The small window-panes which the poet describes as bearing

"The jovial rhymes, that still remain,
Writ near a century ago,
By the great Major Molineaux,
Whom Hawthorne has immortal made,"

are preserved in frames near the mantel in the parlor, one deeply
scratched by diamond ring with name of Major Molineaux and the
date, "June 24th, 1774," the other bears this inscription,--

"What do you think?
Here is good drink,
Perhaps you may not know it;
If not in haste, Do stop and taste,
You merry folk will show it."

A worthy, though not so gifted, successor of the jolly major
rendered the following "true accomp.," which, yellow and faded,
hangs on the bar-room wall:

"Thursday, August 7, 1777"
L s. d.
Super & Loging . . . . . . . 0 1 4
8th. Brakfast, Dinar and 0 1 9
Super and half mug of tody 0 2 6
9th. Lodging, one glass rum half 0 2 6
& Dinar, one mes oats 0 1 4
Super half mug flyp 0 3 0
10th Brakf.--one dram 0 1 8
Dinner, Lodging, horse-keeping 0 2 0
one mug flyp, horse bating 0 3 0
11th. horse keeping 1
13th. glass rum & Diner 1 8
14th. Horse bating 0 0 6
Horse Jorney 28 miles 0 5 10

A true accomp.--total 1 14 6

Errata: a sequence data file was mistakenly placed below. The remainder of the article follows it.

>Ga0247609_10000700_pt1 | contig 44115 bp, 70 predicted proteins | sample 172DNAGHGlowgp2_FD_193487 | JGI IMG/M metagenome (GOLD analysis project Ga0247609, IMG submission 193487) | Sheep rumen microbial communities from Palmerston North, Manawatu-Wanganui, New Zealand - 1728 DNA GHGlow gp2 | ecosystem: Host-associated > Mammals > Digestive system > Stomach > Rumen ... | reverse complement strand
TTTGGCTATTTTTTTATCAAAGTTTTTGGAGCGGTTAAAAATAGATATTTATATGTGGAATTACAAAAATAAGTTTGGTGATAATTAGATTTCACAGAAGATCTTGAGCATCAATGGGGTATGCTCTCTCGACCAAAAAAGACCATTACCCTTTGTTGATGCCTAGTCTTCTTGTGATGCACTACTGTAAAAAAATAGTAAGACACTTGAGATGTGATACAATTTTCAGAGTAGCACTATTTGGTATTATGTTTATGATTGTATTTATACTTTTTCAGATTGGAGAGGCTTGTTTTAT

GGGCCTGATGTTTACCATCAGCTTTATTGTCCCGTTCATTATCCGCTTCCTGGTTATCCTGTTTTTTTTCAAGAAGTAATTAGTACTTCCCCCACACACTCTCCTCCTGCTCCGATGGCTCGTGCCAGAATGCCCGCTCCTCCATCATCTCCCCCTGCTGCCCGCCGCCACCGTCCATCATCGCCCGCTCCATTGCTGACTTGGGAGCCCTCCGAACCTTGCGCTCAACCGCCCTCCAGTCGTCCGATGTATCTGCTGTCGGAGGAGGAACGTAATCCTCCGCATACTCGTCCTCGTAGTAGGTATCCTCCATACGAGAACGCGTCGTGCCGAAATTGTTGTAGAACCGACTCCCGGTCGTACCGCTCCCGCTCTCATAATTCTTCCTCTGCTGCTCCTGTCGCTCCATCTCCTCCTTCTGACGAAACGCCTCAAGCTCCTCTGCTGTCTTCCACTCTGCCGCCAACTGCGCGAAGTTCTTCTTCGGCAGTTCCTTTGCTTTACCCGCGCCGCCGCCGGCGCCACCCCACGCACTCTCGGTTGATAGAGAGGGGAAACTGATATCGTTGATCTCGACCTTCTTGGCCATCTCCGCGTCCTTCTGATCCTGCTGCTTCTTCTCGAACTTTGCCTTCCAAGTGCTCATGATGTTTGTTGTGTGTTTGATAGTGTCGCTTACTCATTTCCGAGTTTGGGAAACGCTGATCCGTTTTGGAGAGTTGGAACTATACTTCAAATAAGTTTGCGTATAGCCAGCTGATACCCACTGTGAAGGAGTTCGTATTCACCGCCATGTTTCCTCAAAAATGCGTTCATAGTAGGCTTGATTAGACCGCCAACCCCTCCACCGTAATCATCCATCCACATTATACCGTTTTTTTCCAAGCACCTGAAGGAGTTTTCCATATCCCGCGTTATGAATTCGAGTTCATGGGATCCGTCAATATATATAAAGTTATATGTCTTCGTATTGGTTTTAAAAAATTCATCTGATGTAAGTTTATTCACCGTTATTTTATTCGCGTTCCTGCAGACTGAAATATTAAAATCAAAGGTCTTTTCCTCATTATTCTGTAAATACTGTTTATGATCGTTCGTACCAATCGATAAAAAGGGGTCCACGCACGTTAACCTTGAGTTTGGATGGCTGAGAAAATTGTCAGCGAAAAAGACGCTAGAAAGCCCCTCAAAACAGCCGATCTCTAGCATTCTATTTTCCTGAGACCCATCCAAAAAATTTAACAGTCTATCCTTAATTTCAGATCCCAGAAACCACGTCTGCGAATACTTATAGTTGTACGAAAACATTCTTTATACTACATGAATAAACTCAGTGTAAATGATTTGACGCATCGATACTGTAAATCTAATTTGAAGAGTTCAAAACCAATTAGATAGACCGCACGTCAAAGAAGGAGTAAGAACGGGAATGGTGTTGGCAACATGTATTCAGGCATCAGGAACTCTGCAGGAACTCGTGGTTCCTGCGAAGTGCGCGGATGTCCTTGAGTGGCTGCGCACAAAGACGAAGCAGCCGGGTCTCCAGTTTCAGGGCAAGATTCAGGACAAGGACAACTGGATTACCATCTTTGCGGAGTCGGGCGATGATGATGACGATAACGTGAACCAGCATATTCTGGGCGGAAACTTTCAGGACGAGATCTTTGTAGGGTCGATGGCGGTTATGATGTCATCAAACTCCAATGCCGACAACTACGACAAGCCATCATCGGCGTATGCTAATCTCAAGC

William Bradford,
Dilivered to Capt. Crosby 2 2 6

Alas! the major's inscription and the foregoing "accomp." are
hollow mockeries to the thirsty traveller, for there is neither
rum nor "flyp" to be had; the bar is dry as an old cork; the door
of the cupboard into which the jovial Howes were wont to stick the
awl with which they opened bottles still hangs, worn completely
through by the countless jabs, a melancholy reminder of the
convivial hours of other days. The restrictions of more abstemious
times have relegated the ancient bar to dust, the idle awl to
slow-consuming rust.

It is amazing how thirsty one gets in the presence of musty
associations of a convivial character. The ghost of a spree is a
most alluring fellow; it is the dust on the bottle that flavors
the wine; a musty bin is the soul's delight; we drink the vintage
and not the wine.

Drinking is a lost art, eating a forgotten ceremony. The pendulum